Dell Inspiron Duo Is Indifference Times Two
You can’t deny Dell some hard-fought gee-whiz cred with the new Inspiron Duo.
In a world of commoditized portables, it is nothing if not a unique product. Show it off to your friends; it looks like a netbook, and you pop open the laptop-like clamshell and wait for the bored expression to appear. Then comes the sucker punch: you rotate the screen horizontally within its frame and snap the laptop back shut. Ta-da, it’s a freakin’ tablet, bro! People are duly impressed. It’s a neat trick and, at the very least, a clever feat of engineering.
But what is the Dell Inspiron Duo? Cut through the mystery and you will find — sorry to burst your bubble — a Windows netbook with a rotating touchscreen.
And that begs the question, what is it good for?
Well, we’re still working on that one.
This is the problem with dual-function gadgets in general: They rarely do either of the things they’re designed for very well. As a netbook, the Duo is at least passable. While it’s heavier than other 10-inch netbooks by up to half a pound, it’s well designed and looks good, and the 1366 x 768 screen’s brightness is about average for the category. But performance is unfortunately poor all around (a 1.5-GHz Atom doesn’t get you very far), and the two measly USB ports could stand an upgrade.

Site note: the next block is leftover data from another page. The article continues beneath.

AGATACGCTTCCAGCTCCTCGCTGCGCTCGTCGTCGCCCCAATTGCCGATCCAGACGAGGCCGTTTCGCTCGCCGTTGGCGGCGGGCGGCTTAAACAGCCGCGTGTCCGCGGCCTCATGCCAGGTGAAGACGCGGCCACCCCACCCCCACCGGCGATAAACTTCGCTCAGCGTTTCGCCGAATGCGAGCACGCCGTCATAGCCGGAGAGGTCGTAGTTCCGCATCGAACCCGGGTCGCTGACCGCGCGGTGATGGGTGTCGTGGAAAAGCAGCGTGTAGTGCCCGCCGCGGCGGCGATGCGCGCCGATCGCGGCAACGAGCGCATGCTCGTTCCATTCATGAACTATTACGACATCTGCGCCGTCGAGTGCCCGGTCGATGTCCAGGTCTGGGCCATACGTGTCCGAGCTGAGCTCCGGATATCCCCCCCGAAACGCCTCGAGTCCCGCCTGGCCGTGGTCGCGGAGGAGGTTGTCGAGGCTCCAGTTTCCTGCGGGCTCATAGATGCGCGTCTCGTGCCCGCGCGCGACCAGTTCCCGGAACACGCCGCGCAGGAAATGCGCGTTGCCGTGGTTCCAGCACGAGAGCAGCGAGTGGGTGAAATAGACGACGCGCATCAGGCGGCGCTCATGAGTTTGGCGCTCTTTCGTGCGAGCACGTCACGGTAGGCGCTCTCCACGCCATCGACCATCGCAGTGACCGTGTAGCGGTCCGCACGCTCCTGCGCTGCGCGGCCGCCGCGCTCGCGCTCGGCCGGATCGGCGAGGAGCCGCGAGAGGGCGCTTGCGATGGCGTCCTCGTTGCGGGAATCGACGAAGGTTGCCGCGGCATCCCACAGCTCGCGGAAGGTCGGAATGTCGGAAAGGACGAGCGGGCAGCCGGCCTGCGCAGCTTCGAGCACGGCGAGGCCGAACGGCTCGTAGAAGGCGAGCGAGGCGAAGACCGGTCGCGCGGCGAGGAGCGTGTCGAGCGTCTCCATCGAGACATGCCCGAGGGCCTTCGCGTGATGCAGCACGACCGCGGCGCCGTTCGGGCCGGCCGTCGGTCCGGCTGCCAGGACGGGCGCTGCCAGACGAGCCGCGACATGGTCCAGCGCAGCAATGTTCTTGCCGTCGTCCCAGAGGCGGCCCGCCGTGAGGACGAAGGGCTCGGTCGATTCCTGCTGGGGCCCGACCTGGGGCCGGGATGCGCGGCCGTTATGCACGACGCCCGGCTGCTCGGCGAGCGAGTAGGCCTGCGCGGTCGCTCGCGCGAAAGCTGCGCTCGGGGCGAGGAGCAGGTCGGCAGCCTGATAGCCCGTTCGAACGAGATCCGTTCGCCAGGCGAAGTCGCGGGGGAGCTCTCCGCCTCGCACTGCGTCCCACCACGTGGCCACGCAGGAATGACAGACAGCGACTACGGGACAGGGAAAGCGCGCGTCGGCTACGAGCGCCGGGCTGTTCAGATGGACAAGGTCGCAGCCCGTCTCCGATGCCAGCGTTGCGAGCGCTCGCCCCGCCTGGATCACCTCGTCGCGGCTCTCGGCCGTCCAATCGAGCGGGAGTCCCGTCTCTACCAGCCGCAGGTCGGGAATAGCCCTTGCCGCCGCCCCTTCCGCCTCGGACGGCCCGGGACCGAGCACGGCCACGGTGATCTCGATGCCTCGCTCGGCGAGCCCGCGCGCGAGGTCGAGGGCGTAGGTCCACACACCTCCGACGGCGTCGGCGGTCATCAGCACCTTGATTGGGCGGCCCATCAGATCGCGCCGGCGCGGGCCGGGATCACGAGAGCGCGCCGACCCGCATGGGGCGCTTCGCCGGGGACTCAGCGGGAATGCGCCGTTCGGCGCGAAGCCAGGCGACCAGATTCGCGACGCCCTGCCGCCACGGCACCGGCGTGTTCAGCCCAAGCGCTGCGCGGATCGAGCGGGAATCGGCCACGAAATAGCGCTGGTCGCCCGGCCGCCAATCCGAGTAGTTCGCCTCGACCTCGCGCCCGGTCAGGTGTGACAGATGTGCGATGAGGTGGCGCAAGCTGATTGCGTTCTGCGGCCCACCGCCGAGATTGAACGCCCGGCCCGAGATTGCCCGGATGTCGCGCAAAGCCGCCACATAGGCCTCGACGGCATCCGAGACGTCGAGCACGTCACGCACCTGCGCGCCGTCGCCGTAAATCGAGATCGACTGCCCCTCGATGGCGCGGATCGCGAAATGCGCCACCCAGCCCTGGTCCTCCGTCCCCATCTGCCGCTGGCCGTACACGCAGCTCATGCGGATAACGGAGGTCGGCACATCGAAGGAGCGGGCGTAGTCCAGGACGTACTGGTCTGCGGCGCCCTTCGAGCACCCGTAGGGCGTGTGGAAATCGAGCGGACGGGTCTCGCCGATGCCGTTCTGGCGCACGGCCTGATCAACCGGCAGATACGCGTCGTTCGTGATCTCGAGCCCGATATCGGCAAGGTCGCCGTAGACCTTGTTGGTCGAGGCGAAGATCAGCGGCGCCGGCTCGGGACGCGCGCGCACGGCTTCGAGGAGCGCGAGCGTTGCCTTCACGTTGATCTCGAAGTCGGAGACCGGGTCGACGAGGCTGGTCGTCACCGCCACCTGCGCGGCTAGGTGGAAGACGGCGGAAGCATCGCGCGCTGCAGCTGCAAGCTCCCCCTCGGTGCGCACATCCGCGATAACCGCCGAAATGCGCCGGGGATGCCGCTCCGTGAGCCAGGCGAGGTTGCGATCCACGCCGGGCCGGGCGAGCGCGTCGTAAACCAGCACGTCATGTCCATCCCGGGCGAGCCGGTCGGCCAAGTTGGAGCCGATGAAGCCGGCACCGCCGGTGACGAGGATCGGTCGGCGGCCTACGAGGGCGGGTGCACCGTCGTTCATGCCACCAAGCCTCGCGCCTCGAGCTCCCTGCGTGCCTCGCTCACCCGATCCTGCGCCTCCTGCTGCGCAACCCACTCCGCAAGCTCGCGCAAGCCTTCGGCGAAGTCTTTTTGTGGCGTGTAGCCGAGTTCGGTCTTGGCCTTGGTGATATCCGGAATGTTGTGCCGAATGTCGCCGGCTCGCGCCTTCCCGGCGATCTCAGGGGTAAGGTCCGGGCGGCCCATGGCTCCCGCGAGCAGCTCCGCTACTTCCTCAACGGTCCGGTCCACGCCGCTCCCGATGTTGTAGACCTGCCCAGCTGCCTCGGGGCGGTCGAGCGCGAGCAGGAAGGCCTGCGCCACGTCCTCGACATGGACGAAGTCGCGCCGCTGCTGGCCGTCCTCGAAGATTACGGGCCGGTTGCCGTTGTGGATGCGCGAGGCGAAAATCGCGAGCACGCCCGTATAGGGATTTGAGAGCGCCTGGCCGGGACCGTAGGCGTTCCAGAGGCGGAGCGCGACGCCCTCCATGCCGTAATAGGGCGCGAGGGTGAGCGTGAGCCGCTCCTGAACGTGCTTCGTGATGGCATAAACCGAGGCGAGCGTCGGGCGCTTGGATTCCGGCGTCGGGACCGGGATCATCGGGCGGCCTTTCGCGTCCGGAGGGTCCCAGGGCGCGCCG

As a tablet, the Duo fares considerably worse. Here, its three pounds of heft are way too much for extended use, and the clamshell design adds an uncomfortable thickness to the device that makes it hard to hold. The screen also suffers from the same poor viewing-angle problems that sunk the Streak 7. If you’re not holding it dead on, the screen is virtually illegible.
Of course, the biggest problem here really isn’t Dell’s fault, it’s that Windows just doesn’t work very well for touchscreen devices, especially not on a small scale like this. Use the Duo in tablet mode for more than three minutes and your skin starts to crawl. You want to get something done quickly. You try to hit Control-C. Soon you find you’re reaching over and over for a keyboard that isn’t there. Except, of course, it is. Thank God for that.
WIRED 320GB hard drive is bigger than my laptop’s. Flipping system works well, feels sturdy. Dell Stage custom launcher app loads automatically in tablet mode, makes Windows a bit more useful as a slate. Duo Audio Station ($100 more) adds much-improved audio and a vertical docking system.
TIRED Tediously slow all around; get used to a lot of waiting. Screen is hideous. Too heavy for regular, table-free use.
Photos courtesy of Dell